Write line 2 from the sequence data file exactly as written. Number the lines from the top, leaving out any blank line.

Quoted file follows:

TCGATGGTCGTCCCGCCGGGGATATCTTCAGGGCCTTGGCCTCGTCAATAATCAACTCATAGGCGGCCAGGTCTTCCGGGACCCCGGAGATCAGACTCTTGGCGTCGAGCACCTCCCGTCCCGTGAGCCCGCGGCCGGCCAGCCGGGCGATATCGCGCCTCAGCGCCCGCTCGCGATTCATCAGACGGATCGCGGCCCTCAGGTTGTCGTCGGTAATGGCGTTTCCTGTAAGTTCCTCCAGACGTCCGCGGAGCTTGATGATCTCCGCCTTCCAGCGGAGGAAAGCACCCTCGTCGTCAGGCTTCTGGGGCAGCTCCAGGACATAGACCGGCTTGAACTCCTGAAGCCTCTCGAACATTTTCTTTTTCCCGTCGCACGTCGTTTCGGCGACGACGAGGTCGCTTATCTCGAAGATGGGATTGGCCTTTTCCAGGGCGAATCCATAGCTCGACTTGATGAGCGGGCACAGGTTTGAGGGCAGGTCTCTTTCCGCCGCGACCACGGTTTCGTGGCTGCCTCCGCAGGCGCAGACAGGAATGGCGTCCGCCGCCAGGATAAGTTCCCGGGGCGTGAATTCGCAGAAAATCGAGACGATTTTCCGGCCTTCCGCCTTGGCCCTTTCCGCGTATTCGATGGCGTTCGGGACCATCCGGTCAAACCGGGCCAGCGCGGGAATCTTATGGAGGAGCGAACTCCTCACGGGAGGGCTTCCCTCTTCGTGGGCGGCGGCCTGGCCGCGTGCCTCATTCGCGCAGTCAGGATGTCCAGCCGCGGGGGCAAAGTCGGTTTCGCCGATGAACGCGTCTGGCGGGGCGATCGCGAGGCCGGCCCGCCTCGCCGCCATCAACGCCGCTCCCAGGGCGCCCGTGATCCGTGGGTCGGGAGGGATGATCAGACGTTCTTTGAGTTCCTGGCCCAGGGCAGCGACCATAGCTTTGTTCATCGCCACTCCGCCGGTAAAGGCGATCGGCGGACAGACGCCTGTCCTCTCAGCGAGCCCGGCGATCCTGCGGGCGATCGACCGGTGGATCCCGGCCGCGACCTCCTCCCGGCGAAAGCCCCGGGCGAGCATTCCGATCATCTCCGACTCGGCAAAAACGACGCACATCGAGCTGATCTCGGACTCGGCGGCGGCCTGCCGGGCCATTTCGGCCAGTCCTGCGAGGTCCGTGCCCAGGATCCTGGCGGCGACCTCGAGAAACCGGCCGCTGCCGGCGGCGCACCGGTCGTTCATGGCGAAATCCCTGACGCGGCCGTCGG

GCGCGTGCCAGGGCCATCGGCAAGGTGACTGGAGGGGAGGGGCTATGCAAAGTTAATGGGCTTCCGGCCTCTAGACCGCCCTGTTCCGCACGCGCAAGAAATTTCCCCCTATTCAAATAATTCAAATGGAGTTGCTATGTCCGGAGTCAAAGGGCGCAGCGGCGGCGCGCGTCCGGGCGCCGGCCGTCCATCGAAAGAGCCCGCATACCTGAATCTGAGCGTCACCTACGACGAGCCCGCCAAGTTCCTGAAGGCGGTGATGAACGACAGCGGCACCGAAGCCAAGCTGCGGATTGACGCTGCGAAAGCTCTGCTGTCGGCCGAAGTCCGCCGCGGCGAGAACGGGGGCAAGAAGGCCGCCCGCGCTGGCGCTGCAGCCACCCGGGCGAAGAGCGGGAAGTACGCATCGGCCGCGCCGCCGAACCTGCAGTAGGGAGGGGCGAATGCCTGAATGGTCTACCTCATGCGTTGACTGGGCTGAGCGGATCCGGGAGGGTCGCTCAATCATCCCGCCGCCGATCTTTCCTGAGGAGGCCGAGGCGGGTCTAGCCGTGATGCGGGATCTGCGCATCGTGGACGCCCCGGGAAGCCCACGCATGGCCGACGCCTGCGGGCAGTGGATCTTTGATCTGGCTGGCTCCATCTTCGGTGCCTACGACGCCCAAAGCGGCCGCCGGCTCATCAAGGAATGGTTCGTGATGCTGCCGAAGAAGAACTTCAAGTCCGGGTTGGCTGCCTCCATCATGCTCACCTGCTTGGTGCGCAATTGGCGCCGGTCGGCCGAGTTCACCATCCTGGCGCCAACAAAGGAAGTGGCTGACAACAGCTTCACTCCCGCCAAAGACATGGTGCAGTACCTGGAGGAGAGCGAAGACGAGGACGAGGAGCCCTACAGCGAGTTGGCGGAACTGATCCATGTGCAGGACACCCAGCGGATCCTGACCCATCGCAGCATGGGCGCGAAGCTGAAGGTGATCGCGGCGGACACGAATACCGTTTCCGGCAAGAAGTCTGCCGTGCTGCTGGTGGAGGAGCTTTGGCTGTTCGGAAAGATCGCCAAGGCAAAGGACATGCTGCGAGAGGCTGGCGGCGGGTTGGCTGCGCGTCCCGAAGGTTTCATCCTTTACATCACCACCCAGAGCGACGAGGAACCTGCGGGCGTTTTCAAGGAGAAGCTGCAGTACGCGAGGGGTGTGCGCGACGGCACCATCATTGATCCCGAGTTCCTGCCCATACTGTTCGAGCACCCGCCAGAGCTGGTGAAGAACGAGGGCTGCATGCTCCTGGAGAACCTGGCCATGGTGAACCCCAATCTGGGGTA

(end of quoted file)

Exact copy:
GCGCGTGCCAGGGCCATCGGCAAGGTGACTGGAGGGGAGGGGCTATGCAAAGTTAATGGGCTTCCGGCCTCTAGACCGCCCTGTTCCGCACGCGCAAGAAATTTCCCCCTATTCAAATAATTCAAATGGAGTTGCTATGTCCGGAGTCAAAGGGCGCAGCGGCGGCGCGCGTCCGGGCGCCGGCCGTCCATCGAAAGAGCCCGCATACCTGAATCTGAGCGTCACCTACGACGAGCCCGCCAAGTTCCTGAAGGCGGTGATGAACGACAGCGGCACCGAAGCCAAGCTGCGGATTGACGCTGCGAAAGCTCTGCTGTCGGCCGAAGTCCGCCGCGGCGAGAACGGGGGCAAGAAGGCCGCCCGCGCTGGCGCTGCAGCCACCCGGGCGAAGAGCGGGAAGTACGCATCGGCCGCGCCGCCGAACCTGCAGTAGGGAGGGGCGAATGCCTGAATGGTCTACCTCATGCGTTGACTGGGCTGAGCGGATCCGGGAGGGTCGCTCAATCATCCCGCCGCCGATCTTTCCTGAGGAGGCCGAGGCGGGTCTAGCCGTGATGCGGGATCTGCGCATCGTGGACGCCCCGGGAAGCCCACGCATGGCCGACGCCTGCGGGCAGTGGATCTTTGATCTGGCTGGCTCCATCTTCGGTGCCTACGACGCCCAAAGCGGCCGCCGGCTCATCAAGGAATGGTTCGTGATGCTGCCGAAGAAGAACTTCAAGTCCGGGTTGGCTGCCTCCATCATGCTCACCTGCTTGGTGCGCAATTGGCGCCGGTCGGCCGAGTTCACCATCCTGGCGCCAACAAAGGAAGTGGCTGACAACAGCTTCACTCCCGCCAAAGACATGGTGCAGTACCTGGAGGAGAGCGAAGACGAGGACGAGGAGCCCTACAGCGAGTTGGCGGAACTGATCCATGTGCAGGACACCCAGCGGATCCTGACCCATCGCAGCATGGGCGCGAAGCTGAAGGTGATCGCGGCGGACACGAATACCGTTTCCGGCAAGAAGTCTGCCGTGCTGCTGGTGGAGGAGCTTTGGCTGTTCGGAAAGATCGCCAAGGCAAAGGACATGCTGCGAGAGGCTGGCGGCGGGTTGGCTGCGCGTCCCGAAGGTTTCATCCTTTACATCACCACCCAGAGCGACGAGGAACCTGCGGGCGTTTTCAAGGAGAAGCTGCAGTACGCGAGGGGTGTGCGCGACGGCACCATCATTGATCCCGAGTTCCTGCCCATACTGTTCGAGCACCCGCCAGAGCTGGTGAAGAACGAGGGCTGCATGCTCCTGGAGAACCTGGCCATGGTGAACCCCAATCTGGGGTA